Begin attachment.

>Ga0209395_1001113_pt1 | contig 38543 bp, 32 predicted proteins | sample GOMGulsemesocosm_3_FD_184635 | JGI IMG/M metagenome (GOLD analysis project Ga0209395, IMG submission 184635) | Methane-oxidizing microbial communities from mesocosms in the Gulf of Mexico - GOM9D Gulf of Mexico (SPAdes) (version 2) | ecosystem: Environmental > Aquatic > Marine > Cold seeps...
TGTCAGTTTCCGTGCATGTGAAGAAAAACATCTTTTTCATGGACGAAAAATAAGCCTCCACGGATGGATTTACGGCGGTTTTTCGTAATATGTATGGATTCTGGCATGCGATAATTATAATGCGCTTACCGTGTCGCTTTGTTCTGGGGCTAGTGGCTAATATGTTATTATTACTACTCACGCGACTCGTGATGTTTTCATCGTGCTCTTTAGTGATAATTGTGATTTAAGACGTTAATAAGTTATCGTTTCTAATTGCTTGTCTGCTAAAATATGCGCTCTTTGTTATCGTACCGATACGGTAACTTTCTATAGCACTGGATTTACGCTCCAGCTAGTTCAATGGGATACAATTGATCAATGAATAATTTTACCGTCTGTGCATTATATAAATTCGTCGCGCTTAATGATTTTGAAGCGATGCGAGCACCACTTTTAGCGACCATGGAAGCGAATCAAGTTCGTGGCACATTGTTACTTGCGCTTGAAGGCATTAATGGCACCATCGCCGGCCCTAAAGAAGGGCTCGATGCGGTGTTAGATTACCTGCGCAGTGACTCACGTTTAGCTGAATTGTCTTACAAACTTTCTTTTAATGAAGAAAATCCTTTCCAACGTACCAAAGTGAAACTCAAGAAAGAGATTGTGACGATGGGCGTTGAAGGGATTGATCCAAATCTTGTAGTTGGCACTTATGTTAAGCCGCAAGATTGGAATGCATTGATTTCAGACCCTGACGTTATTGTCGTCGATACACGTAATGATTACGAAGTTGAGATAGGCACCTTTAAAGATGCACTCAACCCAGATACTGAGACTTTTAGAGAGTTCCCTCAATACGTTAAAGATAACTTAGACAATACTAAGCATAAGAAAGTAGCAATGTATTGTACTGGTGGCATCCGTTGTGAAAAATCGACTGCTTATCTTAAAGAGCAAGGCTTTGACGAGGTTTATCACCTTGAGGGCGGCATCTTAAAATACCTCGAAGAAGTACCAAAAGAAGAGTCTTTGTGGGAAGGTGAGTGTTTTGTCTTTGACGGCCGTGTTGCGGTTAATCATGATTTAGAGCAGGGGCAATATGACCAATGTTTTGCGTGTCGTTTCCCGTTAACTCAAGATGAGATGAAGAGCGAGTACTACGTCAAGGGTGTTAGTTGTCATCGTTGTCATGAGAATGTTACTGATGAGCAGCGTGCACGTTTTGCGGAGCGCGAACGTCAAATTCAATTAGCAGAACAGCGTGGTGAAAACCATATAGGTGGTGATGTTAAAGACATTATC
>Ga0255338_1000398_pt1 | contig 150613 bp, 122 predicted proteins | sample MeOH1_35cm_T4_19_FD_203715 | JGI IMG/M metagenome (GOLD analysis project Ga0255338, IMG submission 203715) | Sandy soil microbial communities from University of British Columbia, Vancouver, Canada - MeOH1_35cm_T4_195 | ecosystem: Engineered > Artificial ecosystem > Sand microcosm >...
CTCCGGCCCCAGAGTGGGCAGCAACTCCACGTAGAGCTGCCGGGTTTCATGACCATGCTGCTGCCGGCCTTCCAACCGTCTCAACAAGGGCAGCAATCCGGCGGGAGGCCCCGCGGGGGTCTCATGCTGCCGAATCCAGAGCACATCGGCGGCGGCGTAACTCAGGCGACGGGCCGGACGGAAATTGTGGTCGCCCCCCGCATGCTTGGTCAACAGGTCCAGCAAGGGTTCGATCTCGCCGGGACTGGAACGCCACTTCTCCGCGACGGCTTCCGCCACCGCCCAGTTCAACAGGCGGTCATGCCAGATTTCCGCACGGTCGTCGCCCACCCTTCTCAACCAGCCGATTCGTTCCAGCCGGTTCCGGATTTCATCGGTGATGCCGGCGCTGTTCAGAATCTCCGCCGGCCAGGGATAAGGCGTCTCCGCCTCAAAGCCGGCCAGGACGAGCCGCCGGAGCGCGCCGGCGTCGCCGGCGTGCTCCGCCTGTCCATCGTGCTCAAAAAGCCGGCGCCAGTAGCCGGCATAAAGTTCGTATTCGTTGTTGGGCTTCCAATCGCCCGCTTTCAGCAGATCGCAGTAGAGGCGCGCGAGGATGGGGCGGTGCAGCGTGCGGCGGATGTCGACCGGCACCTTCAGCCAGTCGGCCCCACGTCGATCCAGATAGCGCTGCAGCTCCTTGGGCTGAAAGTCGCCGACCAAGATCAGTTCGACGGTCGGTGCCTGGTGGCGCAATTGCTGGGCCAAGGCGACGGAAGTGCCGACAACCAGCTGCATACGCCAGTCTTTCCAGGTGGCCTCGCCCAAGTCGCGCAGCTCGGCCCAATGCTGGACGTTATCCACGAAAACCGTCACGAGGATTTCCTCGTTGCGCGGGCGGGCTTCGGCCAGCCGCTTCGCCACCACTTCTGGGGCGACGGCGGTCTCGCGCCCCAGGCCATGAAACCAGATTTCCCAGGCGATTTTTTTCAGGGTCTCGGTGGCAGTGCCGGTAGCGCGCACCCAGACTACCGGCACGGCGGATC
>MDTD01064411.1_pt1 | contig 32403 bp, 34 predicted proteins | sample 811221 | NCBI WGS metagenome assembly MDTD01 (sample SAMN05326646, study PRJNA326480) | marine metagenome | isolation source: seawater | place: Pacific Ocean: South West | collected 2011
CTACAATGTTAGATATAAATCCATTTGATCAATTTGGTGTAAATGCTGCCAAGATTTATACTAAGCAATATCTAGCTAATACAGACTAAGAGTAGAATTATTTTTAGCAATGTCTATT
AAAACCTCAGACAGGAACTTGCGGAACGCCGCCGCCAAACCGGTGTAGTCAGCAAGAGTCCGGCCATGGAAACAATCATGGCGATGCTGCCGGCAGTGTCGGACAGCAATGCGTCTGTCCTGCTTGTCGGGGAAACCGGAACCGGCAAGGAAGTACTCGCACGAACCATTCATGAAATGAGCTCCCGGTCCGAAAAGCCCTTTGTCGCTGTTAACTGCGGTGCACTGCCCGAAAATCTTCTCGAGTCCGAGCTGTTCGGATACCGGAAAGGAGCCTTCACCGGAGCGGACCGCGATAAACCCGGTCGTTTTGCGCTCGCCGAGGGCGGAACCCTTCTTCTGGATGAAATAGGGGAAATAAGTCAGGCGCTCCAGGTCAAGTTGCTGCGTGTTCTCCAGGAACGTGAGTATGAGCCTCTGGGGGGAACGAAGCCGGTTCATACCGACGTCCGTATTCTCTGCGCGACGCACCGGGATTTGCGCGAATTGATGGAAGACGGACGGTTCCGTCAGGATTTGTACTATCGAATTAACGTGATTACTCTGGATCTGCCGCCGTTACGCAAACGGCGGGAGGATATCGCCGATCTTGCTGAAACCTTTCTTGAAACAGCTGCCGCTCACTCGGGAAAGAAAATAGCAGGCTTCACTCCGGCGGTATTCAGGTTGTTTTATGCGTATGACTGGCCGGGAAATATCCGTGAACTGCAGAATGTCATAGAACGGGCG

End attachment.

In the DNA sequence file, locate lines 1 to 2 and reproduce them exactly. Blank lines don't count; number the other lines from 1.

>Ga0209395_1001113_pt1 | contig 38543 bp, 32 predicted proteins | sample GOMGulsemesocosm_3_FD_184635 | JGI IMG/M metagenome (GOLD analysis project Ga0209395, IMG submission 184635) | Methane-oxidizing microbial communities from mesocosms in the Gulf of Mexico - GOM9D Gulf of Mexico (SPAdes) (version 2) | ecosystem: Environmental > Aquatic > Marine > Cold seeps...
TGTCAGTTTCCGTGCATGTGAAGAAAAACATCTTTTTCATGGACGAAAAATAAGCCTCCACGGATGGATTTACGGCGGTTTTTCGTAATATGTATGGATTCTGGCATGCGATAATTATAATGCGCTTACCGTGTCGCTTTGTTCTGGGGCTAGTGGCTAATATGTTATTATTACTACTCACGCGACTCGTGATGTTTTCATCGTGCTCTTTAGTGATAATTGTGATTTAAGACGTTAATAAGTTATCGTTTCTAATTGCTTGTCTGCTAAAATATGCGCTCTTTGTTATCGTACCGATACGGTAACTTTCTATAGCACTGGATTTACGCTCCAGCTAGTTCAATGGGATACAATTGATCAATGAATAATTTTACCGTCTGTGCATTATATAAATTCGTCGCGCTTAATGATTTTGAAGCGATGCGAGCACCACTTTTAGCGACCATGGAAGCGAATCAAGTTCGTGGCACATTGTTACTTGCGCTTGAAGGCATTAATGGCACCATCGCCGGCCCTAAAGAAGGGCTCGATGCGGTGTTAGATTACCTGCGCAGTGACTCACGTTTAGCTGAATTGTCTTACAAACTTTCTTTTAATGAAGAAAATCCTTTCCAACGTACCAAAGTGAAACTCAAGAAAGAGATTGTGACGATGGGCGTTGAAGGGATTGATCCAAATCTTGTAGTTGGCACTTATGTTAAGCCGCAAGATTGGAATGCATTGATTTCAGACCCTGACGTTATTGTCGTCGATACACGTAATGATTACGAAGTTGAGATAGGCACCTTTAAAGATGCACTCAACCCAGATACTGAGACTTTTAGAGAGTTCCCTCAATACGTTAAAGATAACTTAGACAATACTAAGCATAAGAAAGTAGCAATGTATTGTACTGGTGGCATCCGTTGTGAAAAATCGACTGCTTATCTTAAAGAGCAAGGCTTTGACGAGGTTTATCACCTTGAGGGCGGCATCTTAAAATACCTCGAAGAAGTACCAAAAGAAGAGTCTTTGTGGGAAGGTGAGTGTTTTGTCTTTGACGGCCGTGTTGCGGTTAATCATGATTTAGAGCAGGGGCAATATGACCAATGTTTTGCGTGTCGTTTCCCGTTAACTCAAGATGAGATGAAGAGCGAGTACTACGTCAAGGGTGTTAGTTGTCATCGTTGTCATGAGAATGTTACTGATGAGCAGCGTGCACGTTTTGCGGAGCGCGAACGTCAAATTCAATTAGCAGAACAGCGTGGTGAAAACCATATAGGTGGTGATGTTAAAGACATTATC